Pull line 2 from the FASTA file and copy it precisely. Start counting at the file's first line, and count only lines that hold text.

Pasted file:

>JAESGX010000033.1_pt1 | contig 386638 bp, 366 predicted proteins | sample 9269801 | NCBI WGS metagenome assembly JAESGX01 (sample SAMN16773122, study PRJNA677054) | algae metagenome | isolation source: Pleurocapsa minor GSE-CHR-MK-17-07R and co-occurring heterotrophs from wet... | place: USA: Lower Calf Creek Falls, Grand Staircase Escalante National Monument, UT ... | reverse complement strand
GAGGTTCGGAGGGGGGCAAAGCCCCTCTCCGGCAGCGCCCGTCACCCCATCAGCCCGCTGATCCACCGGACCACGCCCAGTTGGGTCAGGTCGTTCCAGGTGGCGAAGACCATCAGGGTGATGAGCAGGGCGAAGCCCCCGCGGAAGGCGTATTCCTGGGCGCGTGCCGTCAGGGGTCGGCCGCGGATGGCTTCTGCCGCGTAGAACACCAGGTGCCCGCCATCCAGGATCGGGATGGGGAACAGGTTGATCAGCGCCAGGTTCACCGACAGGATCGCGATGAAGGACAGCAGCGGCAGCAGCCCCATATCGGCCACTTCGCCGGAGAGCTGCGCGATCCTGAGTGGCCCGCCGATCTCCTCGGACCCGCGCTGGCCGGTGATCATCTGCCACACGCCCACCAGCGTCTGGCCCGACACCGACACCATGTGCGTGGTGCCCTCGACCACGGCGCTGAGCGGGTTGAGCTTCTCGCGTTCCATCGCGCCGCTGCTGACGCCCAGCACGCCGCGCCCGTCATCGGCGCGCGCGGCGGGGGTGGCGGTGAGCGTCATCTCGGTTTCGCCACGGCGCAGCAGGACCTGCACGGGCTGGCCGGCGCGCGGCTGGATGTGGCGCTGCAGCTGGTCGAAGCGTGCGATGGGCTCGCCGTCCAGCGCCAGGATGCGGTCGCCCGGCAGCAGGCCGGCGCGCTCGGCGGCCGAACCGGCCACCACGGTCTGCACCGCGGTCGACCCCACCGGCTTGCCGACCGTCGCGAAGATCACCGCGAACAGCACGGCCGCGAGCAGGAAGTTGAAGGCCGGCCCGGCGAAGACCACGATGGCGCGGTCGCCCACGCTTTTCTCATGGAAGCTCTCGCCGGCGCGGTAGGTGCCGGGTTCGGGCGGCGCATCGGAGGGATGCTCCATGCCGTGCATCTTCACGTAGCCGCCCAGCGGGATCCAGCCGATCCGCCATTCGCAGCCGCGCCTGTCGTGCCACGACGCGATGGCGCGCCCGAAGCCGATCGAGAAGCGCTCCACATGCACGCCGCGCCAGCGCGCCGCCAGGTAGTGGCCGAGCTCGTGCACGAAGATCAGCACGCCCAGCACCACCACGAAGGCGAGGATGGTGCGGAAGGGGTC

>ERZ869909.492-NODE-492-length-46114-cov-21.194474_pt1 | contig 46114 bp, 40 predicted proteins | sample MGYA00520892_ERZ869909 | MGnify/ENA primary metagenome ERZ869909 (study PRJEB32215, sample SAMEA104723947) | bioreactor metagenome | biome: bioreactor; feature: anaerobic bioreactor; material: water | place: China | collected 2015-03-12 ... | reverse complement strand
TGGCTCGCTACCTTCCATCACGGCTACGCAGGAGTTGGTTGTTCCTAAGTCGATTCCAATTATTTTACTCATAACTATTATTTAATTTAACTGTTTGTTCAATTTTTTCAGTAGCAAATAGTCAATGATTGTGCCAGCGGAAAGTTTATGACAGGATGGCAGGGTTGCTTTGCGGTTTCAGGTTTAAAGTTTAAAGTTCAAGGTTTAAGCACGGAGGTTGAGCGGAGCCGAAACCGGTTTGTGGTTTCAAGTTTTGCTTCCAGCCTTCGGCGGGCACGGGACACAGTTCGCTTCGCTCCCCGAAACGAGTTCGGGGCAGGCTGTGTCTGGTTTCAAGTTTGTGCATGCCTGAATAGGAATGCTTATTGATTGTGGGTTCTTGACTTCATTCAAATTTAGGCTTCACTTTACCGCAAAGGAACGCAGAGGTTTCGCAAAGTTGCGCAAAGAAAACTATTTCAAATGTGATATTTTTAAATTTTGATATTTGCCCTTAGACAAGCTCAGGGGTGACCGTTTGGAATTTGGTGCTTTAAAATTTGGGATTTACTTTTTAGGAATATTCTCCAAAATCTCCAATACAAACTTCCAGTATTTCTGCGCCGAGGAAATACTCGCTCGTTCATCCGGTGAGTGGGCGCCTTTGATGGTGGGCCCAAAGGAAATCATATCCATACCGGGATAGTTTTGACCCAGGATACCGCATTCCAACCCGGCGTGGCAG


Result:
GAGGTTCGGAGGGGGGCAAAGCCCCTCTCCGGCAGCGCCCGTCACCCCATCAGCCCGCTGATCCACCGGACCACGCCCAGTTGGGTCAGGTCGTTCCAGGTGGCGAAGACCATCAGGGTGATGAGCAGGGCGAAGCCCCCGCGGAAGGCGTATTCCTGGGCGCGTGCCGTCAGGGGTCGGCCGCGGATGGCTTCTGCCGCGTAGAACACCAGGTGCCCGCCATCCAGGATCGGGATGGGGAACAGGTTGATCAGCGCCAGGTTCACCGACAGGATCGCGATGAAGGACAGCAGCGGCAGCAGCCCCATATCGGCCACTTCGCCGGAGAGCTGCGCGATCCTGAGTGGCCCGCCGATCTCCTCGGACCCGCGCTGGCCGGTGATCATCTGCCACACGCCCACCAGCGTCTGGCCCGACACCGACACCATGTGCGTGGTGCCCTCGACCACGGCGCTGAGCGGGTTGAGCTTCTCGCGTTCCATCGCGCCGCTGCTGACGCCCAGCACGCCGCGCCCGTCATCGGCGCGCGCGGCGGGGGTGGCGGTGAGCGTCATCTCGGTTTCGCCACGGCGCAGCAGGACCTGCACGGGCTGGCCGGCGCGCGGCTGGATGTGGCGCTGCAGCTGGTCGAAGCGTGCGATGGGCTCGCCGTCCAGCGCCAGGATGCGGTCGCCCGGCAGCAGGCCGGCGCGCTCGGCGGCCGAACCGGCCACCACGGTCTGCACCGCGGTCGACCCCACCGGCTTGCCGACCGTCGCGAAGATCACCGCGAACAGCACGGCCGCGAGCAGGAAGTTGAAGGCCGGCCCGGCGAAGACCACGATGGCGCGGTCGCCCACGCTTTTCTCATGGAAGCTCTCGCCGGCGCGGTAGGTGCCGGGTTCGGGCGGCGCATCGGAGGGATGCTCCATGCCGTGCATCTTCACGTAGCCGCCCAGCGGGATCCAGCCGATCCGCCATTCGCAGCCGCGCCTGTCGTGCCACGACGCGATGGCGCGCCCGAAGCCGATCGAGAAGCGCTCCACATGCACGCCGCGCCAGCGCGCCGCCAGGTAGTGGCCGAGCTCGTGCACGAAGATCAGCACGCCCAGCACCACCACGAAGGCGAGGATGGTGCGGAAGGGGTC